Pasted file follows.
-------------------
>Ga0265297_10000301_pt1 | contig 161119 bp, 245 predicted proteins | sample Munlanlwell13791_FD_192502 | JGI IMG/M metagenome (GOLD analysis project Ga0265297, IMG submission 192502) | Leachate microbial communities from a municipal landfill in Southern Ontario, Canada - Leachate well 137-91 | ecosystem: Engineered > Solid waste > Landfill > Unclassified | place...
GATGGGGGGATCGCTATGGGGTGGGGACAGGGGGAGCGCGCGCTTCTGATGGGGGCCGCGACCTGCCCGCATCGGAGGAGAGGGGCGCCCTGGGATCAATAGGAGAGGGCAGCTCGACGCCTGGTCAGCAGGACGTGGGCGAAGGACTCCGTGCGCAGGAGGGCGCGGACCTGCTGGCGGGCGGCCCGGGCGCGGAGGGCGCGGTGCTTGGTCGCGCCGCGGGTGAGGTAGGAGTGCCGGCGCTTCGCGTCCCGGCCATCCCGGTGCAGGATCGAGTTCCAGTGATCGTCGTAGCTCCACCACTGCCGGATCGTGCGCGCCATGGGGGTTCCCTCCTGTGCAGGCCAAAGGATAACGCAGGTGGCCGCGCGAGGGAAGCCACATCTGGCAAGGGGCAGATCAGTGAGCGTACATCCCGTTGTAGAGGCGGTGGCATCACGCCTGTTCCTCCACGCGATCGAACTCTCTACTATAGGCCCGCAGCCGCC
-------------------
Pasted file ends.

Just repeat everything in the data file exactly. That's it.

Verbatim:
>Ga0265297_10000301_pt1 | contig 161119 bp, 245 predicted proteins | sample Munlanlwell13791_FD_192502 | JGI IMG/M metagenome (GOLD analysis project Ga0265297, IMG submission 192502) | Leachate microbial communities from a municipal landfill in Southern Ontario, Canada - Leachate well 137-91 | ecosystem: Engineered > Solid waste > Landfill > Unclassified | place...
GATGGGGGGATCGCTATGGGGTGGGGACAGGGGGAGCGCGCGCTTCTGATGGGGGCCGCGACCTGCCCGCATCGGAGGAGAGGGGCGCCCTGGGATCAATAGGAGAGGGCAGCTCGACGCCTGGTCAGCAGGACGTGGGCGAAGGACTCCGTGCGCAGGAGGGCGCGGACCTGCTGGCGGGCGGCCCGGGCGCGGAGGGCGCGGTGCTTGGTCGCGCCGCGGGTGAGGTAGGAGTGCCGGCGCTTCGCGTCCCGGCCATCCCGGTGCAGGATCGAGTTCCAGTGATCGTCGTAGCTCCACCACTGCCGGATCGTGCGCGCCATGGGGGTTCCCTCCTGTGCAGGCCAAAGGATAACGCAGGTGGCCGCGCGAGGGAAGCCACATCTGGCAAGGGGCAGATCAGTGAGCGTACATCCCGTTGTAGAGGCGGTGGCATCACGCCTGTTCCTCCACGCGATCGAACTCTCTACTATAGGCCCGCAGCCGCC